Winter Olympics in Oregon? It's a good idea

While watching the Olympics from relatively balmy Sochi, one might wonder: why not here? Wouldn't Oregon make an excellent winter Olympics host?

It's easy to visualize: Portland could be the host city. The big audience events — hockey, figure skating — could be held at the Moda Center. The old Memorial Coliseum could also be utilized, say, for speed skating and curling.

The skiing and other outdoor events could be split between the Bend area and Mount Hood, giving the Olympics a true Oregon Cascades aura.

Can you imagine? The world, literally, would be coming through Central Oregon.

The opening/closing ceremonies would be an issue. The now-Providence Park (home of the Timbers) is likely too small for such an event. Autzen Stadium in Eugene is too far from a potential Olympic Village in this imagined Portland-based epicenter. But, the Portland metro area has long been targeted for an outdoor stadium worthy of luring the A's out of Oakland, or Rays out of Tampa. Such a facility will someday be built in the region. An Olympic designation may hasten that eventuality.

Whether or not the investment to bring an Olympics would be worth it, of course, is the key element. According to Wikipedia, all of the Olympics, summer and winter, held in the U.S. since the '84 summer games in Los Angeles have been profitable.

The 2002 Salt Lake City games continue to pay benefits to the state of Utah. The games cost about $2 billion to put on (far less than the shattering $50 billion of the Sochi games) and they are estimated to have brought in $4.8 billion in sales, provided 35,000 job years and $1.5 billion in earnings for workers.

A decade after the games, Utah's ski industry enjoyed 45 percent more business than it was seeing in the years right before the Olympics, even facing a recession. Outside investment ignited by the 2002 games helped keep the state's economy stronger during the recession as well. A games with a major Mount Bachelor/Central Oregon element could pay dividends to our tri-county region for decades.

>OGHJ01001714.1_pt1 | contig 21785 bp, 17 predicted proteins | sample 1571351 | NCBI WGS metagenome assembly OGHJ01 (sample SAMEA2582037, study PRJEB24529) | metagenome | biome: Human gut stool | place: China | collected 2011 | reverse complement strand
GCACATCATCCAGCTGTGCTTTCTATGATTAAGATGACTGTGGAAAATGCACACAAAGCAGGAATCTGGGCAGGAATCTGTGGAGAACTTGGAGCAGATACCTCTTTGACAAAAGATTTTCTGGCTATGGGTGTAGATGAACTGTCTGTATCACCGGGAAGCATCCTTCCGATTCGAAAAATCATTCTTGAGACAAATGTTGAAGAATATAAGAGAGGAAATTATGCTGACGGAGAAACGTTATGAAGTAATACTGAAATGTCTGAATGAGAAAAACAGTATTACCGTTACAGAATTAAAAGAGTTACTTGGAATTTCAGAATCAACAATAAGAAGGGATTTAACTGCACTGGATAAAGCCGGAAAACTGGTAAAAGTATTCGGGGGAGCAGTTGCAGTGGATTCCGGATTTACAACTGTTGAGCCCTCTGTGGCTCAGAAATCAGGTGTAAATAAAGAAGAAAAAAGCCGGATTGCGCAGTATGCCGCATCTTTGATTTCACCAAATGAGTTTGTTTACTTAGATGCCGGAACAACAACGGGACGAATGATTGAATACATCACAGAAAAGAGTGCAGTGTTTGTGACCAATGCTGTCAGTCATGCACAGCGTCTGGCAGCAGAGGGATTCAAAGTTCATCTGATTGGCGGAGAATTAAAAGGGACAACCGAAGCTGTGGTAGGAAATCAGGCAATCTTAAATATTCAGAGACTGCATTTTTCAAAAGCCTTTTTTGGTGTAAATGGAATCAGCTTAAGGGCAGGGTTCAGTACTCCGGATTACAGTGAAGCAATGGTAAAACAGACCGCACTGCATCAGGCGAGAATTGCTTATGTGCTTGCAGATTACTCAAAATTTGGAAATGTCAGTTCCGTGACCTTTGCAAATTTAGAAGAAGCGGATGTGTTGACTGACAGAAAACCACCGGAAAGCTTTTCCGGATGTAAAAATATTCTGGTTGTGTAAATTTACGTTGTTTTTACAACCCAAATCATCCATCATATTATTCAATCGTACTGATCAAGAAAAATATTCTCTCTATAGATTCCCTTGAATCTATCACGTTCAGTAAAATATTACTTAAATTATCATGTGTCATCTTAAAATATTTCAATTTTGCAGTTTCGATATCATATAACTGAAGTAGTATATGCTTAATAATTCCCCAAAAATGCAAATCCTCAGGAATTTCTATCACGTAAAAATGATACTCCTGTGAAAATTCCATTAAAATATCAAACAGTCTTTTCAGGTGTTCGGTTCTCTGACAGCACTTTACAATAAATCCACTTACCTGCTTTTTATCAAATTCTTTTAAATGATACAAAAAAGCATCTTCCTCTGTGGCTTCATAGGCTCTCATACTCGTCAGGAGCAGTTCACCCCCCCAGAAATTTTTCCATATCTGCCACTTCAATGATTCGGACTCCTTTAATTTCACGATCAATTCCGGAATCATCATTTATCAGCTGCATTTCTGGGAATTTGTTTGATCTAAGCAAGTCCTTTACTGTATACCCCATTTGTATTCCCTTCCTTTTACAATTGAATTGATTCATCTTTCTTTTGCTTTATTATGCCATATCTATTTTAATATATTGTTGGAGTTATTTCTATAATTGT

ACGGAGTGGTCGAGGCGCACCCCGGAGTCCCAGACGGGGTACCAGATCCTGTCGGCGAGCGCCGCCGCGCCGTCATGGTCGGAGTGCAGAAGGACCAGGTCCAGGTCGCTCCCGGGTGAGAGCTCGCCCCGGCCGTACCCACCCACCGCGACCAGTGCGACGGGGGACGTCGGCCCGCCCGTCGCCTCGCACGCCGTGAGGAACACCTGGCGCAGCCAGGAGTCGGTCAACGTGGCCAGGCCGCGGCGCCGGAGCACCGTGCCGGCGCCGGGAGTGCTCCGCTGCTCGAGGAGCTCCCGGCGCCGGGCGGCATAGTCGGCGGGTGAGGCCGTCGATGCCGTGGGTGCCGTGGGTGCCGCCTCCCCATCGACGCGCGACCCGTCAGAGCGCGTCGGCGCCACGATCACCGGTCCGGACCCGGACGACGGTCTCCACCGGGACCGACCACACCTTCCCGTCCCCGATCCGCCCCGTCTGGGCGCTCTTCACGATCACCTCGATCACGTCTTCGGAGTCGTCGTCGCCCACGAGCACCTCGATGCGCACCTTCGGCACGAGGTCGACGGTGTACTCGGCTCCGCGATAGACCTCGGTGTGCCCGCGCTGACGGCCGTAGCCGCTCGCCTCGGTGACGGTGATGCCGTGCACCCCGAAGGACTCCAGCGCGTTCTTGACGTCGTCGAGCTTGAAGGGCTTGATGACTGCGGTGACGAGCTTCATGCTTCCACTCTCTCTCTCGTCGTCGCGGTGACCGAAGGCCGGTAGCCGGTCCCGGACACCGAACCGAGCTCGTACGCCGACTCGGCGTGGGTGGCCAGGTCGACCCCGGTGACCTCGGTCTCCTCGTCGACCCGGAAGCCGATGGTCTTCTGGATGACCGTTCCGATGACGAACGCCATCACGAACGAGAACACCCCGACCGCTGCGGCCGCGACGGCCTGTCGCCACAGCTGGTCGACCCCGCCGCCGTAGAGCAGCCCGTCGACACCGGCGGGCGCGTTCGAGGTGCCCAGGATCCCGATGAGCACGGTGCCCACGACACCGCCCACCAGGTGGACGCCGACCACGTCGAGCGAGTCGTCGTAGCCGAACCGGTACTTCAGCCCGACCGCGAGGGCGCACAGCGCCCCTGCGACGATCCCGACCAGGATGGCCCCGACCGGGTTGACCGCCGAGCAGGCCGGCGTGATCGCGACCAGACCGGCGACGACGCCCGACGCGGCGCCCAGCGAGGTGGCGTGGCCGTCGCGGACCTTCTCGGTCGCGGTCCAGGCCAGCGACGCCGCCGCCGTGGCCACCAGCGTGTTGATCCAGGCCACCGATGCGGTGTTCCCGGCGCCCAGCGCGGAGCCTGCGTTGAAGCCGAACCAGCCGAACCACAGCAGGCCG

The games also helped Utah become more of a world economic partner. Utah was the only state in the union to double exports over a five-year period in years following the '02 games.

The Vancouver games in 2010 cost about $5 billion. A ton of infrastructure was built, with the large majority of the expense ($12 to $1) from federal government sources compared to local taxpayers' burden. Thankfully, our federal system wouldn’t absorb anywhere near that chunk of the cost. Corporate partnerships are more the American way of keeping local taxpayers from taking on too large of a load.

A winter Olympics in Oregon would seem a great vehicle for Nike, Oregon's most visible corporate power, to expand its winter apparel appeal. Maybe Nike could take a lead role, along with Portland and state officials, on bringing the winter Olympics to Oregon.

South Korea will host the next Winter Olympics, in 2018, and the 2022 games have yet to be awarded, though several cities/countries (none from North America) are deep in the process of applying.

We'd like to see Oregon deeply research making a play for 2026. Salt Lake City and Denver have already made enroads to do so. Come on, Portland and Nike -- take the lead.




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